The “Raindrop” Jeans
This week’s challenge was to take inspiration from nature. I took a raindrop as inspiration for the embroidery design on the pockets of these jeans… I’m pretty bad at hand-embroidery so I drew first with chalk, then sewed by machine, and lastly added hand stitching. Don’t look too close!!
Fabric: stretch denim, leftovers from these Clovers (in this project, the fabric is not dyed)
Pattern: Jalie 2908, low-rise jeans pattern
Notions: zipper, so much cotton thread, little bit of fusible interfacing
Time to complete: about 14 hours
First worn: for these photos, and then the whole day afterward
Wear again? Yes! After applying fray-check to some of the edges.
Total Cost: ~12 EUR for fabric (half of what was left from the Clovers, zipper I had on hand, and thread I had on hand.
The Challenge: Take inspiration from nature.
Okay. I’m so glad these are done and that they work (for the most part). I’m still muffin-topping a bit, but it was expected. The fabric should stretch a bit with wearing and not recover, as I discovered when I used it for the pair of Clovers earlier this year. So these jeans should fit in about a week. :D
I’ve been working on this pair since the cropped hoodie project and my first real encounter with the stretch needle. I’ve since bought a whole pack of stretch needles. These jeans were an experiment to see if I could even make a pair of jeans that don’t look like some crazed-hack-job, and I know now that it’s possible. One must be a top-stitching zen master, but it can be done. I really have to hand it to the illustrators and tech editors of the Jalie pattern because they made it so clear, and they really do guide you step-by-step through the process of getting in all the details that go into a pair of jeans. With a bit of confidence from this pair, I think I’m ready for blue jeans next! I have dark blue denim reserved to make this pattern again, and the next time, I’m making them even better!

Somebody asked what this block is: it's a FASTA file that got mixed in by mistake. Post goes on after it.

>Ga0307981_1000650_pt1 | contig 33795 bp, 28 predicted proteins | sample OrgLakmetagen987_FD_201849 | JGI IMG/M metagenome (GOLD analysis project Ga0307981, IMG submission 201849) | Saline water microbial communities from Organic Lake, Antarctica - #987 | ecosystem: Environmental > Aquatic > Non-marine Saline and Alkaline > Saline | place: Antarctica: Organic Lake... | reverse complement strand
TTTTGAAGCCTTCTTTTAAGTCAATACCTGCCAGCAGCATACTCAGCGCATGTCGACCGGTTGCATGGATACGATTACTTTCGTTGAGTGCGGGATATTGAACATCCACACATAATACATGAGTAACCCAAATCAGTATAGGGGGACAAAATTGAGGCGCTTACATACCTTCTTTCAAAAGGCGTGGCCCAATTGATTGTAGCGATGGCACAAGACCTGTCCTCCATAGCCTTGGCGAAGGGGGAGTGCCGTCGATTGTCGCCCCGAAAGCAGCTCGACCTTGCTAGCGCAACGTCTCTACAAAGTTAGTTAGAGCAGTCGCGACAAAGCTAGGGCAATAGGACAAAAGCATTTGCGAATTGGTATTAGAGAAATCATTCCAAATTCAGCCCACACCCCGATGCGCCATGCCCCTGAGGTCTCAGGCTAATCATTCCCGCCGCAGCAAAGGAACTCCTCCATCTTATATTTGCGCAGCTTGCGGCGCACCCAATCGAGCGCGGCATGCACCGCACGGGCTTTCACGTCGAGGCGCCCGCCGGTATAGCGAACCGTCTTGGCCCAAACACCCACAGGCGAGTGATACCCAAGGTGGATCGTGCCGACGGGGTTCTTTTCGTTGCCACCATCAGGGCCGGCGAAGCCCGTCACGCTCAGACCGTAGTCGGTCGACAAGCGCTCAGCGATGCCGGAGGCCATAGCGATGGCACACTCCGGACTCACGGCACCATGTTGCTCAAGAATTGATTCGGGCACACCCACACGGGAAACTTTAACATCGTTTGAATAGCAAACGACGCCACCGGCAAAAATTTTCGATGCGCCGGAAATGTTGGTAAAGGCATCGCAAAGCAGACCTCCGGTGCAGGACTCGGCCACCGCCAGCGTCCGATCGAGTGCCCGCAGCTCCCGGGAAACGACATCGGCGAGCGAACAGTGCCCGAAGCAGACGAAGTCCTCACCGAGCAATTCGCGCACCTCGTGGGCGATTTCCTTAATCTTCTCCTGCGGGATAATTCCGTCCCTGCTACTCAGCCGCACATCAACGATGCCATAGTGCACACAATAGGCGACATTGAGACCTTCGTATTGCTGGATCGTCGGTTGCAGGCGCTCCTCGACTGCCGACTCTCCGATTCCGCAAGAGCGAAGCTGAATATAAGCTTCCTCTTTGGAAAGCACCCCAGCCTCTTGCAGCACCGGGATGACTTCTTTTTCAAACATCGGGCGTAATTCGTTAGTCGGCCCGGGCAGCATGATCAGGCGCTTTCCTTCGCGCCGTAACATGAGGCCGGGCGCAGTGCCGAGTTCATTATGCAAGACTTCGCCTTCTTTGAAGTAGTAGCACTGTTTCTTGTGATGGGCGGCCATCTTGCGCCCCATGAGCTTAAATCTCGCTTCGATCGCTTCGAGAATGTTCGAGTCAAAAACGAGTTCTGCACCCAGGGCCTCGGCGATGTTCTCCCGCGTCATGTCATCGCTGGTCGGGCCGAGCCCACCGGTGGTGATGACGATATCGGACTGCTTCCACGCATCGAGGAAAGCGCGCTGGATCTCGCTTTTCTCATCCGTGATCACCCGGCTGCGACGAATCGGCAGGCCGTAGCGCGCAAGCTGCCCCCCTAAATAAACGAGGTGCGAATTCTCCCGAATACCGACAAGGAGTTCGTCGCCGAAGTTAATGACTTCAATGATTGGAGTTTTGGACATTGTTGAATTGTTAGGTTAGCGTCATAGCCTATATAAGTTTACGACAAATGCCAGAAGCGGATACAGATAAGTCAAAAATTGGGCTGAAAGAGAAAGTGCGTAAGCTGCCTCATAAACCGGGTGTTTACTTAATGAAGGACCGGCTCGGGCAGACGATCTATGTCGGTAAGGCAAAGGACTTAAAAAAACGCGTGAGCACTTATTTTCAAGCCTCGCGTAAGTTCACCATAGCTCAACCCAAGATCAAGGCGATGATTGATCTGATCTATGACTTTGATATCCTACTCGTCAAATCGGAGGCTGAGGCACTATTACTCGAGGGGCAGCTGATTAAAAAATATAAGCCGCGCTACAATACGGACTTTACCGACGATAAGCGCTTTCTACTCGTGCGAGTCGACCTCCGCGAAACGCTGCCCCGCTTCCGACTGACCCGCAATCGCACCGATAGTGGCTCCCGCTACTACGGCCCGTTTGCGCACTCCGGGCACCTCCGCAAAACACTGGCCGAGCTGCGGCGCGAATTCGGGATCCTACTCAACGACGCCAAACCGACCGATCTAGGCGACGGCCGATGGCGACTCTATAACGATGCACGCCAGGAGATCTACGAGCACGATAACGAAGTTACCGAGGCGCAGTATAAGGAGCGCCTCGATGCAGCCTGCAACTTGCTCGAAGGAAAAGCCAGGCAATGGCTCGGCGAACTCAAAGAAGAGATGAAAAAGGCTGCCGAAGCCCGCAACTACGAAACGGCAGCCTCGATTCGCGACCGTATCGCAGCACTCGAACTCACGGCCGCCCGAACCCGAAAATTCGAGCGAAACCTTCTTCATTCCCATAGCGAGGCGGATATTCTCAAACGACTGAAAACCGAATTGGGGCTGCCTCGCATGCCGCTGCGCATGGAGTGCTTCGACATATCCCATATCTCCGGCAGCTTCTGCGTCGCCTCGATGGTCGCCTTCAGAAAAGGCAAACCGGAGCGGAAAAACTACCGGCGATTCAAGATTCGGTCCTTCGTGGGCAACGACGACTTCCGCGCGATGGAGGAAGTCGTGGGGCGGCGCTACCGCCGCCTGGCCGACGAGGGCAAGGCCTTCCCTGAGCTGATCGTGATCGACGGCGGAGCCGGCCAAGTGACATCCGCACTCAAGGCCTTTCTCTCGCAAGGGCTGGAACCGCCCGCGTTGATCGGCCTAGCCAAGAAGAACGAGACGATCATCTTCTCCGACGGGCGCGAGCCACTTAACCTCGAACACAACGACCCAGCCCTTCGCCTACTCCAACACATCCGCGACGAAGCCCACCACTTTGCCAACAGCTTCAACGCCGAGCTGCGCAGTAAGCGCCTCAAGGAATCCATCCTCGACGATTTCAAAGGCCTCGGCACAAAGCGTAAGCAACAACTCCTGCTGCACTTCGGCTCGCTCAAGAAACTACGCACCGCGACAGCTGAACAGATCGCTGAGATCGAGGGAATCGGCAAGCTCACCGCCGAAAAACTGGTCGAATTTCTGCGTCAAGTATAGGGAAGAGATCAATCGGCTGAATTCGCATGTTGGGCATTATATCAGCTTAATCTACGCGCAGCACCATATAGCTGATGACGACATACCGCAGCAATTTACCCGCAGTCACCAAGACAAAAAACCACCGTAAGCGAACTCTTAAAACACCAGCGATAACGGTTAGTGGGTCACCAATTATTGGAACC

Here’s what I learned…
- top stitching can be very tricky over multiple folds of fabric, be sure to have a guide on your presser foot clearly marked or a guide on the fabric
- those bar-tacked reinforced areas are there for a reason (oops- my fly began to unravel as soon as the stretch denim felt the pull of my mighty thighs). I quickly tacked where they said to.
- I have to add a little extra fabric on the thighs (like 1/4″ to 1/2″ total)
- the stretch needle is a must for this stretch denim, otherwise one suffers from skipped stitches
- I have to move the button hole over about 1/2″
- top-stitch only once to define the fly otherwise it looks funny
- pay attention to the orientation of the belt loops when attaching the waist yoke. It is troublesome to undo and redo them.
- marvel at your new jeans! Whah-bam!
I tested the jeans and cycled around in them and they feel just like normal jeans. They fit pretty well, and the stretch denim relaxes a bit with wearing. They look best when worn with a belt, but stay up fine without one.